The Hebrew Bible (as a whole) had only been translated into one language, Greek (Koine), by 30CE. This translation is known as the Greek Septuagint (Greek:"seventy"), or "LXX", the Roman numeral for "70". Hypothetically, if it had been translated into more languages than Greek, such as Aramaic, then we don't have any mention of this from ancient sources, so it would have been something not discussed in the ancient writings that we currently have access to.
The Priests in Jesus's day were an official "Class" that not just anyone could join. And it was monitored by the Roman authorities. They would have known Greek, to varying degrees. But they would speak Aramaic as their native tongue. "Greek" had been the International Language of the Hellenized World used by the educated within the Roman Empire to communicate from one native speaking land to different native speaking lands. This had been the case since Alexander the Great mixed Greek speaking people with Native speaking people throughout the regions his armies went, from Jerusalem, to Egypt, through Persia and India, all the way to the Indian Ocean.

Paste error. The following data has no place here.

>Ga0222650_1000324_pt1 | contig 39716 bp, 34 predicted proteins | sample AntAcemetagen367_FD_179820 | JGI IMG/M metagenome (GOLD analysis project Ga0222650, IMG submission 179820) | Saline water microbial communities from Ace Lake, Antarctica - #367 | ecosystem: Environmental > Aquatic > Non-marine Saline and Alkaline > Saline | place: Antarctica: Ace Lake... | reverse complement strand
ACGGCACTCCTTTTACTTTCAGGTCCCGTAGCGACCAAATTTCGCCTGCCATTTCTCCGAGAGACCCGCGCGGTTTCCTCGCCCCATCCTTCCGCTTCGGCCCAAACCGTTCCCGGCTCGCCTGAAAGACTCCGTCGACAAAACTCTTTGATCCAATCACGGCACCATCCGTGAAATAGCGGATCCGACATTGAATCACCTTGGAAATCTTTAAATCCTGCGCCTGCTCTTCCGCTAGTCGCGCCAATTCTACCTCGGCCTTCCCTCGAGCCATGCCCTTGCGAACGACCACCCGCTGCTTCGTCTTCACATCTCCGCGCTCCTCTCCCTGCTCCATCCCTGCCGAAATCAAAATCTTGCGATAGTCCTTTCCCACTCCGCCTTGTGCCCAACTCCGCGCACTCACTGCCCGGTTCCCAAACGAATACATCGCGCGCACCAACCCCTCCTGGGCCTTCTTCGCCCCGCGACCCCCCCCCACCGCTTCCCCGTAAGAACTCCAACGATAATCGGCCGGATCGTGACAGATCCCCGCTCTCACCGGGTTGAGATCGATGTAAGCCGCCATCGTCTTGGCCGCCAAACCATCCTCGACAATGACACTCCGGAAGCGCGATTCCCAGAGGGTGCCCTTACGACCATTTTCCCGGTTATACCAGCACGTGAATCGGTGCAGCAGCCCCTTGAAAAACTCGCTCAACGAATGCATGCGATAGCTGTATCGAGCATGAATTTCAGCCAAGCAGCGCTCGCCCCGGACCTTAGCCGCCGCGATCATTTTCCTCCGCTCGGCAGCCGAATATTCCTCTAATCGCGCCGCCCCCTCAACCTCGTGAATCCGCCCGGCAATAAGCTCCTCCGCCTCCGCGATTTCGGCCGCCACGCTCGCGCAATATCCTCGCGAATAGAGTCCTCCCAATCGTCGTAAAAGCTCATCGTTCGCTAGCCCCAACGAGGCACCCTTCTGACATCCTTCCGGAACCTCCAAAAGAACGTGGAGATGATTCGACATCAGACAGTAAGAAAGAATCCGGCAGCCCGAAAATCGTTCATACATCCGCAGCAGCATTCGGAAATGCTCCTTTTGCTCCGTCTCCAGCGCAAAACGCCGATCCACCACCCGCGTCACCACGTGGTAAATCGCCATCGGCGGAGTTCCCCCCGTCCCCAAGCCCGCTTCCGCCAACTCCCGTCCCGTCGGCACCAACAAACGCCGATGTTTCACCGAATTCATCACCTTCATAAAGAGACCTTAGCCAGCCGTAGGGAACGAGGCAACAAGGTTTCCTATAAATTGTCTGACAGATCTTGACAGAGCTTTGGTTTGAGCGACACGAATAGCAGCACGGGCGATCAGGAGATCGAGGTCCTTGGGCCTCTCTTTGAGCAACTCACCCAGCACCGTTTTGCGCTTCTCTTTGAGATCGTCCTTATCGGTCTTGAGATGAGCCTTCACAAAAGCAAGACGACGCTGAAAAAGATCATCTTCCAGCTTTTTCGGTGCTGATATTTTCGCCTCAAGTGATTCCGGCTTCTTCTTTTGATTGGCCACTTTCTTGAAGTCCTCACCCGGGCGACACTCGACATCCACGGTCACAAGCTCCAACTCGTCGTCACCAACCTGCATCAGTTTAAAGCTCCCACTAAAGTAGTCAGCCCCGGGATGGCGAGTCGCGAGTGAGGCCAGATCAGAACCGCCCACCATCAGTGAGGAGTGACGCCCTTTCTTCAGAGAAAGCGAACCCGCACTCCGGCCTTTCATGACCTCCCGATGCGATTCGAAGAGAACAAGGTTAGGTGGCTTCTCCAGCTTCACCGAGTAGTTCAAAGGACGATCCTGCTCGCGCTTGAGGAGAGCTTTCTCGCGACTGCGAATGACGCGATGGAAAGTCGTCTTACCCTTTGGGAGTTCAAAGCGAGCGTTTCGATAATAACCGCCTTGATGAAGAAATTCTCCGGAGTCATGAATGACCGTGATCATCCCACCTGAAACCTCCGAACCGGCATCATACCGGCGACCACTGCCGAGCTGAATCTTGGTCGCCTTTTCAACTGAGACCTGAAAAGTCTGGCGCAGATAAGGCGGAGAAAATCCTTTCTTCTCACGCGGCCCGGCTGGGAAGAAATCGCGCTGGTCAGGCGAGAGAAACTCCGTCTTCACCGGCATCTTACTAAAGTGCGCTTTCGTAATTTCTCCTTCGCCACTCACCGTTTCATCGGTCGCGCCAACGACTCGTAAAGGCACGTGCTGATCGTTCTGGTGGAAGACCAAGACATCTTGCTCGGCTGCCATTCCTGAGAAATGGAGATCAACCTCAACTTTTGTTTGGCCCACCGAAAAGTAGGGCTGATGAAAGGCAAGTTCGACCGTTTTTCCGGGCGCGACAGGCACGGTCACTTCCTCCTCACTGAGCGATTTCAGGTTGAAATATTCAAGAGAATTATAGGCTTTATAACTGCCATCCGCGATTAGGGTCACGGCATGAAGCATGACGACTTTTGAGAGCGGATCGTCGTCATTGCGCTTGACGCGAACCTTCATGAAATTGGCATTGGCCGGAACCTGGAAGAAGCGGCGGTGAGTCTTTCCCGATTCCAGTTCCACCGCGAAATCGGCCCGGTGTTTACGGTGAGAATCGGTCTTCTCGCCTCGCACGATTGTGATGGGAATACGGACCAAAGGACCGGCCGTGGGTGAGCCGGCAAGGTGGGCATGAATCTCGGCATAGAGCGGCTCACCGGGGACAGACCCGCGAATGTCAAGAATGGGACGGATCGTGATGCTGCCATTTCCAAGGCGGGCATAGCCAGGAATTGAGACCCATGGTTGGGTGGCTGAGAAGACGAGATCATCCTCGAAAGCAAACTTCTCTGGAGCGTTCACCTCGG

His armies married into local native speaking peoples. This is known as Hellenization. "Hellen" is the Greek word for the peoples from the Grecian Peninsula and it's islands. "Greek" is actually Latin word for those same peoples.